As you’re building out you park, Planet Coaster throws real-time statistics at you. You know which rides have failed and need repairing. You know which rides have lines that are way too long. As people walk around your park, the game gauges their reactions in real-time. All of this is handled by a guest intelligence that seems more alive than any previous game in the genre.
I shutter every time Frontier uses its “Simulation Evolved” tagline for the game though. There’s a lot going on here, but it doesn’t feel like it’s a more sophisticated simulation than RCT. It clearly is an evolution in the sense that the crowds in your park feel alive and something as foundational as a rides location can have a huge impact on its profitability.
I’ve heard from people who don’t think it’s evolved enough though. They want a full Day/Night Cycle, central garbage collection and all sorts of things that are cool, but might be a bit too much for more casual gamers.
Training and managing staff in this game can get somewhat difficult. If workers are happy because of their pay or lack of work, they’ll quit on the spot, shuttering your shops. When rides become to unreliable, you can pay to have them refurbished, which is a very nice touch.
Planet Coaster Review – Scenery for Days
Scenery for Days
If I have one serious beef with Planet Coaster, it’s that the game seems very, very light on actual rides themselves. The usual ones are there. You can move folks around your park on aboard a steam train or monorail. You have a Ferris wheel and a chair lift at your disposal too.
Mostly, it feels like the team focused very heavily on delivering different types of wooden, steel and hybrid coasters and not enough time on the less expensive things that make a theme park enjoyable for those that don’t love building coasters. There are no 3D theaters or corn maze. Your research team can’t unlock Go Karts or dozens of other rides you might remember from past games. There are no carnival games in the title, for some reason.
There are a lot of coasters in the game, but many of them don’t have a single pre-made track layout. Instead, Frontier is hoping that gamers will create their own or turn to the Steam Workshop for creations made by the community. Speaking on Steam Workshop, it’s the best thing about this game. Buildings, maps and scenarios are available as community downloads.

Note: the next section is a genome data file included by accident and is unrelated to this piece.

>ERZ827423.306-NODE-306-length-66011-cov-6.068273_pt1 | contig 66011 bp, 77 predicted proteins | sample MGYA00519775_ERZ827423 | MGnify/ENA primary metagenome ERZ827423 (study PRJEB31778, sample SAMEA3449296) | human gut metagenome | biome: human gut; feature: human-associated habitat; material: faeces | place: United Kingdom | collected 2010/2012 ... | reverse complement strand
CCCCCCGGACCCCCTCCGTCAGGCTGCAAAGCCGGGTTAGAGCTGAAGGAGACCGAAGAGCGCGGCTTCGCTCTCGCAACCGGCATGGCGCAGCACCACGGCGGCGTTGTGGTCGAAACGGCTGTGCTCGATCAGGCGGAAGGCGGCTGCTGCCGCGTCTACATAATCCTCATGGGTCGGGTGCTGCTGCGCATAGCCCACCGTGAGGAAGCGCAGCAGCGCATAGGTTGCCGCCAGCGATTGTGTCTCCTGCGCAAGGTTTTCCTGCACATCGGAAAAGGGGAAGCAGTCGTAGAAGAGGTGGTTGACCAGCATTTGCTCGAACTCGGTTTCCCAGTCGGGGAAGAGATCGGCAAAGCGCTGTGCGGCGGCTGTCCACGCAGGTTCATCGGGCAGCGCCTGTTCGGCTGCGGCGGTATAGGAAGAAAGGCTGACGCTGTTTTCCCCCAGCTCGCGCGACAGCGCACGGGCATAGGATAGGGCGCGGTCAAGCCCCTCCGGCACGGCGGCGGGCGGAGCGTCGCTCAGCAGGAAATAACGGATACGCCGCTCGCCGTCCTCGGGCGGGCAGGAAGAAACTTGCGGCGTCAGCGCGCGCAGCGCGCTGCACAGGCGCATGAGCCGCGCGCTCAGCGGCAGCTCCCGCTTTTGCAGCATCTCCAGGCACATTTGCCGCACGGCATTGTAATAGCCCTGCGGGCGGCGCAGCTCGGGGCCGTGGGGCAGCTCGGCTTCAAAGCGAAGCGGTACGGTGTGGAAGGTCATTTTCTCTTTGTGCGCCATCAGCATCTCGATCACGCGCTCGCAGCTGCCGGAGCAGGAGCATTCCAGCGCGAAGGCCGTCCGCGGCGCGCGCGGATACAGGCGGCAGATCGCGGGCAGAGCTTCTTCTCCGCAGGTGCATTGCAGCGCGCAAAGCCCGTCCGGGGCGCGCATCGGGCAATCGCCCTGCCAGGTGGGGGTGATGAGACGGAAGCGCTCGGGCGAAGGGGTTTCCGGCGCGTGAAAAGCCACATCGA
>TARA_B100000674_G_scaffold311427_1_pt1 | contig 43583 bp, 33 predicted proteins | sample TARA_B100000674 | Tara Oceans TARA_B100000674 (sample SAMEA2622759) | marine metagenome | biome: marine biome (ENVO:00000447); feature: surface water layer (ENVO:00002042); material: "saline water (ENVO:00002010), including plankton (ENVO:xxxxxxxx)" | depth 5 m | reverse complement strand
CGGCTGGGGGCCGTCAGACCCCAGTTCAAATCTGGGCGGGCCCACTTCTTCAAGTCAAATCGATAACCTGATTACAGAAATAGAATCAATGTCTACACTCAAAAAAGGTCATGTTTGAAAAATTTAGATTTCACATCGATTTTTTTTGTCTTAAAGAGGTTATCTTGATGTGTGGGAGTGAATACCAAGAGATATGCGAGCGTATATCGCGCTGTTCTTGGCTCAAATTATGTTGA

One thing the game does deliver on is scenery. The Fantasy and Modern and Western Themes that are in the game now consist of hundreds of piece that players are free to stack, contort and place anywhere with a few mouse clicks and a button press or two. Without question, the act of covering an attraction or theme park with themeing is something that this game absolutely nails. Smartly, your ride’s scenery has a direct impact on what people will pay and what they won’t.
It’d be irresponsible of me to not point out how lofty this game’s technical requirements are. The recommended specs include an Intel Core i7-4470 processor, 12GB of RAM, an NVIDIA GTX 980 processor with 4GB of dedicated RAM and 8 GB of storage. The minimum system requires indicate an Intel Core i5 processor and NVIDIA GTX 560 will allow the game to function, but you absolutely want to get as close to those recommended settings as possible.
Planet Coaster Review – The Verdict
I haven’t completed all the scenarios, but I have spent around 30 hours in Planet Coaster. The creativity that it allows is unmatched in recent simulation games. The art and atmosphere are top-notch. Steam Workshop in a game like this is epic. There’s clearly some evolved simulation going on too.
What’s not great is the amount of rides that are in the game right now. Planet Coaster is a well-designed, well thought out amusement park simulator that needs a bit more amusements before I’m ready to declare it The Best That Ever Did It. It’s close though, really close.
Give us more attractions Frontier. Do so and you’ve got the best theme park game ever made, I think.